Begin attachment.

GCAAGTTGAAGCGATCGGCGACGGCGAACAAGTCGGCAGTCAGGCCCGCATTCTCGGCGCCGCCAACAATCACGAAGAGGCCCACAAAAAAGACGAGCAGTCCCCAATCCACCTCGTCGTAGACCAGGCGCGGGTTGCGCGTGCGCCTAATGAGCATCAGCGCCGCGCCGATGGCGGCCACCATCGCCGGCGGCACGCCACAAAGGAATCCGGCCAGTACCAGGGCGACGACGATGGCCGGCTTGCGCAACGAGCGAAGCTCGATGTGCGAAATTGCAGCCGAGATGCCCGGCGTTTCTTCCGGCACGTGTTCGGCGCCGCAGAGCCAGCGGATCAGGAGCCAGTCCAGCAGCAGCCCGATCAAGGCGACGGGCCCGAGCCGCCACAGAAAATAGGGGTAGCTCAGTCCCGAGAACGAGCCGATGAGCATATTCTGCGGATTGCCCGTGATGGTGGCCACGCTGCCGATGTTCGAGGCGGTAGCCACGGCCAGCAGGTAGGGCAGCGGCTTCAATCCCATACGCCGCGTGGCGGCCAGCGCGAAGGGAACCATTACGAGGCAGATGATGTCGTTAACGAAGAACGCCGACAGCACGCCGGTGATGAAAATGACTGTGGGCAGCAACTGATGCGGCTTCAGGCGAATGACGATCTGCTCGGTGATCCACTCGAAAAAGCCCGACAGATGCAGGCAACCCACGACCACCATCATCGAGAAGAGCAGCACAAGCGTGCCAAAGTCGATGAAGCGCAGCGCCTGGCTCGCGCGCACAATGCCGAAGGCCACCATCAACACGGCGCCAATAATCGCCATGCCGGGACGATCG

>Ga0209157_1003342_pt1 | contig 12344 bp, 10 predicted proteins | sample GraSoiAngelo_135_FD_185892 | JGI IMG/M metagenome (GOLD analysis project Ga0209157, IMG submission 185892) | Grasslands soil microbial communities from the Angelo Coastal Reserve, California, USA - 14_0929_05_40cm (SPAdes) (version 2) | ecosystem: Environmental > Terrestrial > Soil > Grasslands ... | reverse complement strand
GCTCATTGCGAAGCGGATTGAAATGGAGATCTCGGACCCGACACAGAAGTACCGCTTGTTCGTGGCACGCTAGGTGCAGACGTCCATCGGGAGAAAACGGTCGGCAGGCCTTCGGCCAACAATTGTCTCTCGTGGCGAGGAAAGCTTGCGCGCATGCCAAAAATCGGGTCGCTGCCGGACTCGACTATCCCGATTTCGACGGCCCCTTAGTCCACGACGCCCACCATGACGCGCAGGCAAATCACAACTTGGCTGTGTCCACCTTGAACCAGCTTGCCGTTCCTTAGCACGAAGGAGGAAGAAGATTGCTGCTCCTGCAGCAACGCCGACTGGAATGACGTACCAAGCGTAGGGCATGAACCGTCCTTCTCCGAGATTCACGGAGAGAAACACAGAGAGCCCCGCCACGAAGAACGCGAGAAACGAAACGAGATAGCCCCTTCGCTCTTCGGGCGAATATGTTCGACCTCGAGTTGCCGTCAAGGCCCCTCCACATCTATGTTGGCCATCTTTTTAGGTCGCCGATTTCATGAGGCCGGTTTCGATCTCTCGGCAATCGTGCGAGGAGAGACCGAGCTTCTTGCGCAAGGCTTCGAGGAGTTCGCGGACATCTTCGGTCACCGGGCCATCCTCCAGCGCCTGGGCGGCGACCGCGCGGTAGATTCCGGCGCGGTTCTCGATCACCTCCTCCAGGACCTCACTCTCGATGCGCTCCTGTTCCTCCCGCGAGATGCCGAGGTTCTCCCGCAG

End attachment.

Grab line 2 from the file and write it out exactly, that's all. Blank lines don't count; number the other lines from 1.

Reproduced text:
>Ga0209157_1003342_pt1 | contig 12344 bp, 10 predicted proteins | sample GraSoiAngelo_135_FD_185892 | JGI IMG/M metagenome (GOLD analysis project Ga0209157, IMG submission 185892) | Grasslands soil microbial communities from the Angelo Coastal Reserve, California, USA - 14_0929_05_40cm (SPAdes) (version 2) | ecosystem: Environmental > Terrestrial > Soil > Grasslands ... | reverse complement strand